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If you want to wind up tech workers in San Francisco, try asking them about their policy on screen time. Even at the heart of an industry devoted to wheedling us all into spending more time online, screen addiction is treated as a real affliction. Only here, there is an added twinge of guilt.
Friends whose jobs are in tech and who have toddlers still get worked up talking about a story published in The New York Times in 2018 that quoted venture capitalists and high-ranking tech employees being hypervigilant about keeping their young children away from smartphones while working at companies that hook users to theirs.
Some friends rail at the hypocrisy of those interviewed — among them a former executive assistant at Facebook. Others get defensive as they acknowledge that they too have a strict time limit on screens of any kind — despite the nature of their own employment.
Having seen the weird intensity that shouty YouTube videos and brightly coloured mobile games induce in some children, I can understand why the subject is fraught. But I grew up in a house where the TV was always on — a fifth member of the family burbling in the corner — so I’m usually nonchalant about the amount of time I spend looking at my phone.
When friends compare tricks for avoiding theirs (lock it in a cupboard after 8pm, set the display to greyscale, delete social media apps), I stay out of the conversation. Even so, I took note when the unwelcome weekly iPhone stats showed that I was spending lockdown looking at my phone for more than five hours every day.
Remote work, school and socialising have forced many of us to stare at our screens more than ever — whether we like it or not. Evan Spiegel, co-founder of addictive social messaging platform Snapchat, made headlines two years ago when he told the FT that his young stepson was only allowed an hour and a half of screen time each week. At the recent FT Weekend Festival, he was asked how this policy had fared during the pandemic. Not well, as it turned out.
“He’s with us all day long, so we have less of that frustration of, ‘Hey, let’s hang out as a family — maybe it’d be better for you to read a book,’” Spiegel said. “We understand that for him to maintain that connectivity with his friends, he really has to use his phone.” The pandemic has changed the role of technology in his household, Spiegel admitted, though he still held out hope for a slightly better balance, with a little more reading and a little less phone.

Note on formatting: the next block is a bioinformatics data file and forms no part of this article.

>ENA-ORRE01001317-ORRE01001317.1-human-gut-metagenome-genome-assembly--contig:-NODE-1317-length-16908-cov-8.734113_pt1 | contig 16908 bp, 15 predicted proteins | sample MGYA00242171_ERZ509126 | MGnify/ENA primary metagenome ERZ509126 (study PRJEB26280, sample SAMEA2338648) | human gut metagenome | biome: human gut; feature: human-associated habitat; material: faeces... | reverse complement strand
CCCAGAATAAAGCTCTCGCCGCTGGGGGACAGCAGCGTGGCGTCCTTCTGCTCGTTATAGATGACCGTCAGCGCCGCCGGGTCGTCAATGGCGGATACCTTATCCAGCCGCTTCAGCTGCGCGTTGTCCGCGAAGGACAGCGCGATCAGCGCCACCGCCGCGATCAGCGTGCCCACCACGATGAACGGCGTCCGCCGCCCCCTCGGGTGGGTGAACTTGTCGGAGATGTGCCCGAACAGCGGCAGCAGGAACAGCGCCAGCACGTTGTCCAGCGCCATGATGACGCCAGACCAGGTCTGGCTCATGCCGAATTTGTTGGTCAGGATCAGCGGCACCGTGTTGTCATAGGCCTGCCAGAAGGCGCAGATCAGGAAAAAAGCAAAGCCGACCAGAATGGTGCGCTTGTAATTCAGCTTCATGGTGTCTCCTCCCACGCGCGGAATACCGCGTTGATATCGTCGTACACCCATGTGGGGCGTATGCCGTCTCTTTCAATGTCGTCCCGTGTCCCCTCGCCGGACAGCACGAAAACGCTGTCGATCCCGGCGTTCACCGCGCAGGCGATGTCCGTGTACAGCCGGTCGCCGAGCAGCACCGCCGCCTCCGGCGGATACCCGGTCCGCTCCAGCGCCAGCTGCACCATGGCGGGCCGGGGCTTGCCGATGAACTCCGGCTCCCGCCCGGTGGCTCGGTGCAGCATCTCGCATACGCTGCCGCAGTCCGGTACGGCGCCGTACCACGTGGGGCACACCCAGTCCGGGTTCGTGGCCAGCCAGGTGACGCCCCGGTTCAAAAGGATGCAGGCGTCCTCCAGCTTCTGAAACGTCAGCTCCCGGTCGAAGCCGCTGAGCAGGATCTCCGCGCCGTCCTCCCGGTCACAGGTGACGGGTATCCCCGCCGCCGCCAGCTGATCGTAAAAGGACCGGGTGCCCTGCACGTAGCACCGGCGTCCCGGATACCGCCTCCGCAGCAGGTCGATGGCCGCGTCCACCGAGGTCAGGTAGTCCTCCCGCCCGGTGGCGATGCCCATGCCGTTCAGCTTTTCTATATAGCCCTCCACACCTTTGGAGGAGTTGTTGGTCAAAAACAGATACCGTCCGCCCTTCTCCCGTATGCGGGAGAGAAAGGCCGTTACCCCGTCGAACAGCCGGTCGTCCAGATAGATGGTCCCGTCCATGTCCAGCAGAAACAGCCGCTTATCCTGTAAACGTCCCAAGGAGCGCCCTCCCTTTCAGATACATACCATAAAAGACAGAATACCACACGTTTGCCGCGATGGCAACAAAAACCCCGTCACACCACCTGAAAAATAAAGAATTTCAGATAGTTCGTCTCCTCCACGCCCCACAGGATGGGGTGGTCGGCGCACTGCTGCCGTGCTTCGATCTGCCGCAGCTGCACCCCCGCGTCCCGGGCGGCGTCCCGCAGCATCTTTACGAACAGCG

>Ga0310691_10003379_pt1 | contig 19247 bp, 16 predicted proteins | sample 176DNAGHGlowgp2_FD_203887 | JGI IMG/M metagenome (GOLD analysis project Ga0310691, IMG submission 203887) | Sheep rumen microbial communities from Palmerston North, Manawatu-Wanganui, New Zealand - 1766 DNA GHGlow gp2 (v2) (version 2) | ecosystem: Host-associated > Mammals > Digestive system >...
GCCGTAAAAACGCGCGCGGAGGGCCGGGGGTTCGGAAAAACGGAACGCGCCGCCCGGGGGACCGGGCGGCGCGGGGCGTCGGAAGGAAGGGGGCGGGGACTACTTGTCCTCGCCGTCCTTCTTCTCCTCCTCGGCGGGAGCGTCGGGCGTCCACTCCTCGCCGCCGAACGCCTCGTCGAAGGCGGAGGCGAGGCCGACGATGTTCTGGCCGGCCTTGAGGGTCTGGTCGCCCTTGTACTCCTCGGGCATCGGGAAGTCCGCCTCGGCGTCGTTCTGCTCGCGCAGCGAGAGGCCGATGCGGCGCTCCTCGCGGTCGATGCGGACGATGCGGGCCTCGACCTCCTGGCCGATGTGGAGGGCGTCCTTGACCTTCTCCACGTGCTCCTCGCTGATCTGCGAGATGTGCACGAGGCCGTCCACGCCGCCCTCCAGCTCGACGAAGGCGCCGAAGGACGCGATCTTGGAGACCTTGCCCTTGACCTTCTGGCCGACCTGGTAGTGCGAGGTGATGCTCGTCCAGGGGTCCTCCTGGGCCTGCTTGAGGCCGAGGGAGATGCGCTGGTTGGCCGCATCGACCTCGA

Like many parents, technologists tend to develop particularly strong feelings about the role of tech in children’s lives once they have their own. Unlike a lot of parents, they have the funds to put those feelings into practice and the confidence to believe they can do better than the status quo.
WeWork founder Adam Neumann and his wife Rebekah did more than set screen-time boundaries for their children — they founded an entire Manhattan elementary school called WeGrow. Neither had a background in education but that did not stop them creating a curriculum that championed yoga, farm trips and entrepreneurialism. Rebekah was quoted as saying: “There’s no reason why children in elementary schools can’t be launching their own businesses.” After WeWork’s planned market listing dissolved into chaos, the school closed.
A more modest proposal to deal with the screen-heavy experiment in remote work and education we are all still adjusting to is to accept that this digital life is not always engaging. Multiple Zoom calls are in no way addictive. Neither are online tests. Boring content could end up being a natural curb on screen time.
There is also some good news for those worried for their children. A study on children aged six to 17 published in the Journal of the American Academy of Child and Adolescent Psychiatry found there was no noticeable detriment to a child’s psychosocial functioning unless they were using electronic devices for more than five hours per day.
This sounds like bad news for me — even if I’m not a child aged six to 17. But I’ve accepted constant screens as the price to pay for seeing interesting content. The only thing I plan on turning off is my screen-time notifications.
Elaine Moore is the FT’s deputy Lex editor
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